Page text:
We also find that the Holy Spirit has responsibilities as well. Here are just a few examples: He teaches us and helps us remember what Jesus told us (Jn 14:26), He reveals truth to us (Jn 16: 13-14), convicts us of our sins (Jn 16:8), and He helps us when we don’t know how or what to pray, even interceding for us and praying for us (Rom 8:26-27).
There are many other examples and commands related to work in the bible but I wanted specifically mention some that are tied to each person of God. Being as we are made in God’s image we are called to reflect His character in all we do. This would include our work.
Actually, the idea of a separation of work between the secular and the spiritual is nothing new. The early church had to define a biblical view of work in contrast to the influence of the Greek culture which denigrated manual labor. Paul also addressed the importance of work in 2 Thessalonians 3:6-12 and 1 Timothy 5:8.
During the Reformation, Martin Luther wrote, “When we carry out our vocation in obedience to God’s commands, then God Himself works through us to His purposes.” In this he is referring to all legitimate work, not just spiritual vocations. Luther specifically rejected the idea that the clergy were engaged in holier work than those not necessarily considered holy, such as tradesmen and farmers saying, “Seemingly secular works are a worship of God and an obedience well pleasing to God.”
Church pastor, corporate CEO, ditch digger, teacher, banker, theologian, farmer, administrative assistant, architect, homemaker, truck driver, missionary, auto mechanic, chef, volunteer, doctor, manager, soldier, butcher, journalist, coat room attendant, realtor, maid, dentist, social worker, engineer, flight attendant, evangelist, gardener, police officer, laboratory technician, payroll clerk, sailor, surgeon, computer programmer, tour guide, barber, used car salesman, nurse, counselor, mortician, fitness trainer, cashier, janitor, bus driver, coal miner, inspector, plumber.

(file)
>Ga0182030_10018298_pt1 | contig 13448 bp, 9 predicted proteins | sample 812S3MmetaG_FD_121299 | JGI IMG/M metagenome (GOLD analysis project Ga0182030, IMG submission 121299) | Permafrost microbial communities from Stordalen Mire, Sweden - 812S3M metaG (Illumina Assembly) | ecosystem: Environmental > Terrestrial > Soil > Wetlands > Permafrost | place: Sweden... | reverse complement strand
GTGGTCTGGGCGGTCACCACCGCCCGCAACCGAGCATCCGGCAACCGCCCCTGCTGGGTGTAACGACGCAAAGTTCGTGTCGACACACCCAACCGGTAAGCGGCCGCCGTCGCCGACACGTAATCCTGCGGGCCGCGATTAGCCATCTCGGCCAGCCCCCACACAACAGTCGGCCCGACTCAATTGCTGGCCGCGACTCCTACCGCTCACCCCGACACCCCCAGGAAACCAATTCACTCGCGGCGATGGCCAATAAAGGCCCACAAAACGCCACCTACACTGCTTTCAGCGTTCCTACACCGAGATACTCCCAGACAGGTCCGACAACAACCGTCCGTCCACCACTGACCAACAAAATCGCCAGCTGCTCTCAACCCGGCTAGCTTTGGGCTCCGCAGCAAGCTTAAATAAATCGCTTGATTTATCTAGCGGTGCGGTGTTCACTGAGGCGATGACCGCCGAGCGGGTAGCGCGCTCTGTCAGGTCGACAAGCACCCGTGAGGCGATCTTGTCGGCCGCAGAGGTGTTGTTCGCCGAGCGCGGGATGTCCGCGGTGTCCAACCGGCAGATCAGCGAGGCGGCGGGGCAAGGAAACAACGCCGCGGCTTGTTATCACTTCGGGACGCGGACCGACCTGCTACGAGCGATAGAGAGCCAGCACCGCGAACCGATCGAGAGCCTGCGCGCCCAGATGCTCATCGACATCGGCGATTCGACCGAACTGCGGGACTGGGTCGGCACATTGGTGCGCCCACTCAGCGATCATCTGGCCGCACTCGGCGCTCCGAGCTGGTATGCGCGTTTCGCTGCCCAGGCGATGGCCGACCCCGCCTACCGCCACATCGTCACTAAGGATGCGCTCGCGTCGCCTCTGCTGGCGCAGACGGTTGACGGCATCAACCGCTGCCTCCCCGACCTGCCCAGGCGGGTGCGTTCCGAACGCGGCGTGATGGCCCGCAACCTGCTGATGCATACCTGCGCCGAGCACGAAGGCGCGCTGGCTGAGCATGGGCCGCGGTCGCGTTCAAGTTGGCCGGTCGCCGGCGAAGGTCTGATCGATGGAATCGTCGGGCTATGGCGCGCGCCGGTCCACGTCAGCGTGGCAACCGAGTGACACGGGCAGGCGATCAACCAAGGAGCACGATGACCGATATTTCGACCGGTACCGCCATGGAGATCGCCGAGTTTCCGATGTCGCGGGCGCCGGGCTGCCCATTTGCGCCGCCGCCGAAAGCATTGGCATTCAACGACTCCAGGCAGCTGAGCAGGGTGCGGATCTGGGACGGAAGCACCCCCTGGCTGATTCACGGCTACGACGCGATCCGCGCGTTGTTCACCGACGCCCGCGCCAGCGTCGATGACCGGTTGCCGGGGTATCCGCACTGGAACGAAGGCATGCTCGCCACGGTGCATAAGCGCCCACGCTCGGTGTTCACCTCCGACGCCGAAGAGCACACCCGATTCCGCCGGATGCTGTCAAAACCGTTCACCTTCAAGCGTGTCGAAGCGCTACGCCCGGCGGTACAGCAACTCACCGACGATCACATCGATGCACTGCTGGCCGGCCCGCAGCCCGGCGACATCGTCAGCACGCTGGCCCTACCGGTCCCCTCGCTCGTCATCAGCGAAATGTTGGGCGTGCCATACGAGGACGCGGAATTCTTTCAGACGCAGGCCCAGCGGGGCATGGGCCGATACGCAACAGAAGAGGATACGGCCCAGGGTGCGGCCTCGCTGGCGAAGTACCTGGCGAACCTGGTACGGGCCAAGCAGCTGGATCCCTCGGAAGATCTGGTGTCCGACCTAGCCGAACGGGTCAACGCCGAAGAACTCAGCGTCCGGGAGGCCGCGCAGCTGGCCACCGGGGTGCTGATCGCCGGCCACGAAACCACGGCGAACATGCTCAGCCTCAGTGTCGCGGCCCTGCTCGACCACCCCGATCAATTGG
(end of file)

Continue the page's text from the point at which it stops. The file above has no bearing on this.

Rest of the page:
I cannot say I have seen or heard anything that says God sees a difference in these various professions. On the other hand, we see all sorts of differences between them (or the numerous others not listed). Whether its salary, benefits, location, title, how it makes us feel, or we put some kind of label on the position, it is too easy to look at all the differences. Not that some of these things are not important, sometimes it is even necessary to take them into consideration when we look at what we do for work, but we tend to put too much emphasis on these things.
This has recently all been brought into sharp reality for me. A couple months ago, I lost my job due to a contract change. As I have been looking for new work I have had to do the normal evaluations you need to do when looking for work: what I am qualified to do, what I might like to do, salary, location, position, etc., etc., etc. Along the way, I have also found I need to put thought into how I look at jobs I may apply for.
When we break it down, whether we are answering a call in our life, or just trying to make end meet in our day-to-day struggles, it isn’t what we do that is the most important thing. Nor is it important that the work is done in the Christian or secular arena. It’s our attitude toward that work that is important. Are we doing the best we can? Are we setting a good example to those around us? Are our actions bringing glory to God like they should?
Examples of God the Father, God the Son, and God the Holy Spirit all performing work lends dignity to the work of their hands, no matter how lowly that work may seem to our eyes.
This dignity should be reflected in the work of our hands as well.